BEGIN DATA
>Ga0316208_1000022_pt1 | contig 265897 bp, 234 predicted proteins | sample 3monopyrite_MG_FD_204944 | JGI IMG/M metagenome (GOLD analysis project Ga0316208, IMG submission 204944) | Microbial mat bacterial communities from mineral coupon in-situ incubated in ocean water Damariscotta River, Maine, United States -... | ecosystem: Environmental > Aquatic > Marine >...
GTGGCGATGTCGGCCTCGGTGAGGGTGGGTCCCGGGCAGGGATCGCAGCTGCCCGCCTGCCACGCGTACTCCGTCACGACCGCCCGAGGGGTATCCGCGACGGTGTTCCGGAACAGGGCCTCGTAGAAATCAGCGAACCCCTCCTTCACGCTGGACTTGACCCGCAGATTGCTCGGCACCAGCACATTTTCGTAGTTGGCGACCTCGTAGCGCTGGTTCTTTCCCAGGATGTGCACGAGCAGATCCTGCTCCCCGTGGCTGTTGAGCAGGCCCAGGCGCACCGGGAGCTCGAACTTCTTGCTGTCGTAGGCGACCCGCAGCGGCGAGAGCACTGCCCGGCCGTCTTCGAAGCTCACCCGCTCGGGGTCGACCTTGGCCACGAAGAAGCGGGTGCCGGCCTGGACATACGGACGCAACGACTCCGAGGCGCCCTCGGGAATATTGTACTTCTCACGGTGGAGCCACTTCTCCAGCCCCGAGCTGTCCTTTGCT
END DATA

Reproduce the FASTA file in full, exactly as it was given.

>Ga0316208_1000022_pt1 | contig 265897 bp, 234 predicted proteins | sample 3monopyrite_MG_FD_204944 | JGI IMG/M metagenome (GOLD analysis project Ga0316208, IMG submission 204944) | Microbial mat bacterial communities from mineral coupon in-situ incubated in ocean water Damariscotta River, Maine, United States -... | ecosystem: Environmental > Aquatic > Marine >...
GTGGCGATGTCGGCCTCGGTGAGGGTGGGTCCCGGGCAGGGATCGCAGCTGCCCGCCTGCCACGCGTACTCCGTCACGACCGCCCGAGGGGTATCCGCGACGGTGTTCCGGAACAGGGCCTCGTAGAAATCAGCGAACCCCTCCTTCACGCTGGACTTGACCCGCAGATTGCTCGGCACCAGCACATTTTCGTAGTTGGCGACCTCGTAGCGCTGGTTCTTTCCCAGGATGTGCACGAGCAGATCCTGCTCCCCGTGGCTGTTGAGCAGGCCCAGGCGCACCGGGAGCTCGAACTTCTTGCTGTCGTAGGCGACCCGCAGCGGCGAGAGCACTGCCCGGCCGTCTTCGAAGCTCACCCGCTCGGGGTCGACCTTGGCCACGAAGAAGCGGGTGCCGGCCTGGACATACGGACGCAACGACTCCGAGGCGCCCTCGGGAATATTGTACTTCTCACGGTGGAGCCACTTCTCCAGCCCCGAGCTGTCCTTTGCT